An average of 5,000 molecular-based tests are conducted daily in the islands, according to the state Department of Health, but that doesn’t include rapid test results. The state only includes PCR tests in its confirmed coronavirus case count. However, in anticipation of an increase in rapid testing, health officials recently began including probable COVID-19 infections to the data.
Dr. Elizabeth Char, director of the health department, noted that COVID-19 testing is shifting toward individualized kits.
“It’s going to be more dispersed, with testing in your doctor’s office or even you test yourself at home,” she said last week during the Honolulu Star-Advertiser’s “Spotlight” program.
Rapid tests vary in cost, ranging from $5 to $50, according to the Centers for Disease Control and Prevention. Some PCR tests can be done quickly, but rapid tests still remain the most consistently cheap option.
One shortfall is that rapid tests make it more difficult to track down whether the COVID-19 infection was spurred by a more contagious variant of the virus, Kemble said. “You’d need to get a second sample to tell if that was a variant strain,” she said.
Patrick Sullivan, founder and CEO of Oceanit, a Hawaii-based company that is developing its own rapid COVID-19 test, says the expediency of rapid testing is still useful to track transmission as the virus evolves and mutates into new variants.
“It’s kind of a race — how fast can people get vaccinated and how fast can the virus evolve? Because of that, you need to have something that is simple, convenient, and affordable,” he said.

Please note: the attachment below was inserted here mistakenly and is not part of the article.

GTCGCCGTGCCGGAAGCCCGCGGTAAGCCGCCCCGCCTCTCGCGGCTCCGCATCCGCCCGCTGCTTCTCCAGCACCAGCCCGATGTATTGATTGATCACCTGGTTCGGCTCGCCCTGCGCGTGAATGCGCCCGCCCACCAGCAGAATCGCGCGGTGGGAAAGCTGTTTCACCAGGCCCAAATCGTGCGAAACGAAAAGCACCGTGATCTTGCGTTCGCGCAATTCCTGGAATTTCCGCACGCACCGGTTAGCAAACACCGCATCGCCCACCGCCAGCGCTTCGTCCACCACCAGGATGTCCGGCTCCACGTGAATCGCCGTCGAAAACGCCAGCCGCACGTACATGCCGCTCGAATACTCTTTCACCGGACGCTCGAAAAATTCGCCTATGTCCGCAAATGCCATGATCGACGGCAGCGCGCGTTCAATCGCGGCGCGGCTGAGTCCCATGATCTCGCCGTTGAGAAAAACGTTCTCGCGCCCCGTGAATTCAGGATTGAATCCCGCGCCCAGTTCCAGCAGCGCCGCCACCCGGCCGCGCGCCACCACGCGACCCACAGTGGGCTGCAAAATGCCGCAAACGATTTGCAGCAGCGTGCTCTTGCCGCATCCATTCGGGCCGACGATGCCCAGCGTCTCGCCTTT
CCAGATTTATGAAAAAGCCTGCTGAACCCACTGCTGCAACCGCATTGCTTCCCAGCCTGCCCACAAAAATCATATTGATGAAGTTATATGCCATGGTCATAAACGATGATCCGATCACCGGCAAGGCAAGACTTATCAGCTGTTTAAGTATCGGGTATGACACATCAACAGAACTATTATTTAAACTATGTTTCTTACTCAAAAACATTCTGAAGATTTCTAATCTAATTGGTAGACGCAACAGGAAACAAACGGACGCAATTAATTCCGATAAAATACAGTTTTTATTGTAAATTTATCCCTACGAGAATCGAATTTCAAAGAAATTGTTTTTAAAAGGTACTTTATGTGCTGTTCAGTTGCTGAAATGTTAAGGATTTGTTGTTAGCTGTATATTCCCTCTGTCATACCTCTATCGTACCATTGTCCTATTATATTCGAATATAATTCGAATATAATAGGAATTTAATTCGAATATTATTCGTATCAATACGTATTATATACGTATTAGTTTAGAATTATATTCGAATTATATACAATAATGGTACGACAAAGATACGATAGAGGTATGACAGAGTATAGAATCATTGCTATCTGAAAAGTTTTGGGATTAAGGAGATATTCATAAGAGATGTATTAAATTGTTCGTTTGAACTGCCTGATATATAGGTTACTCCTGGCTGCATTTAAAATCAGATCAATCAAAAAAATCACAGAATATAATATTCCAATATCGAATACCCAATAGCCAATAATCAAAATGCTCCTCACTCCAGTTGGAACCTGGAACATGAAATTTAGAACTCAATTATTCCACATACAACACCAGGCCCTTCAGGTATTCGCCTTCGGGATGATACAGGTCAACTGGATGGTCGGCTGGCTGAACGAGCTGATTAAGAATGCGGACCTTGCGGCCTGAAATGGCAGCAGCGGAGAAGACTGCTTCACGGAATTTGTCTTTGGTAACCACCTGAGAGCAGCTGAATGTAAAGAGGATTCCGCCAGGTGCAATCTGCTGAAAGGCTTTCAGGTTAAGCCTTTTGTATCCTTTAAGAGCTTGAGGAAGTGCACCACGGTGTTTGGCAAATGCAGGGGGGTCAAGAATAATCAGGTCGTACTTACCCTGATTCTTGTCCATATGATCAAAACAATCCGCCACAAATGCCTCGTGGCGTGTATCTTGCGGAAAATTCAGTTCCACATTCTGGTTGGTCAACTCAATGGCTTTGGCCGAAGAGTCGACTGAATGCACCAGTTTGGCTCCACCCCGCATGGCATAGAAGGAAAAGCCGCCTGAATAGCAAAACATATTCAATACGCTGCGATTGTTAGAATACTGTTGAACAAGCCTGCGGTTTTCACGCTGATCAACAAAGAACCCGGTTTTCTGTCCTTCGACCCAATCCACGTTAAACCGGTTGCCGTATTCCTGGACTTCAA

The molecular PCR COVID-19 test is still required by the Hawaii State Safe Travels program for people arriving from out-of-state who wish to bypass quarantine — even if they’re fully vaccinated, although officials are looking at expanding a vaccine quarantine exemption.
Some islands also require an extra rapid test upon arrival.
When Maui COVID-19 case rates ticked up this spring, a Doctors of Waikiki team was hired by local county officials to conduct rapid test traveler screening at the island’s Kahului airport.
The team’s rapid tests flagged only three possible COVID-19 cases among the 60,000 people who arrived in Kahului from the mainland since May 4.
Three positives may not seem like much, but Dr. Alan Wu, the medical director and co-founder of Doctors of Waikiki, said those travelers were not alone.
Wu also said he believes the mere presence of rapid testing at the airport causes trans-Pacific travelers to be more careful to avoid exposure to the virus during the three-day window after taking the requisite pre-travel test.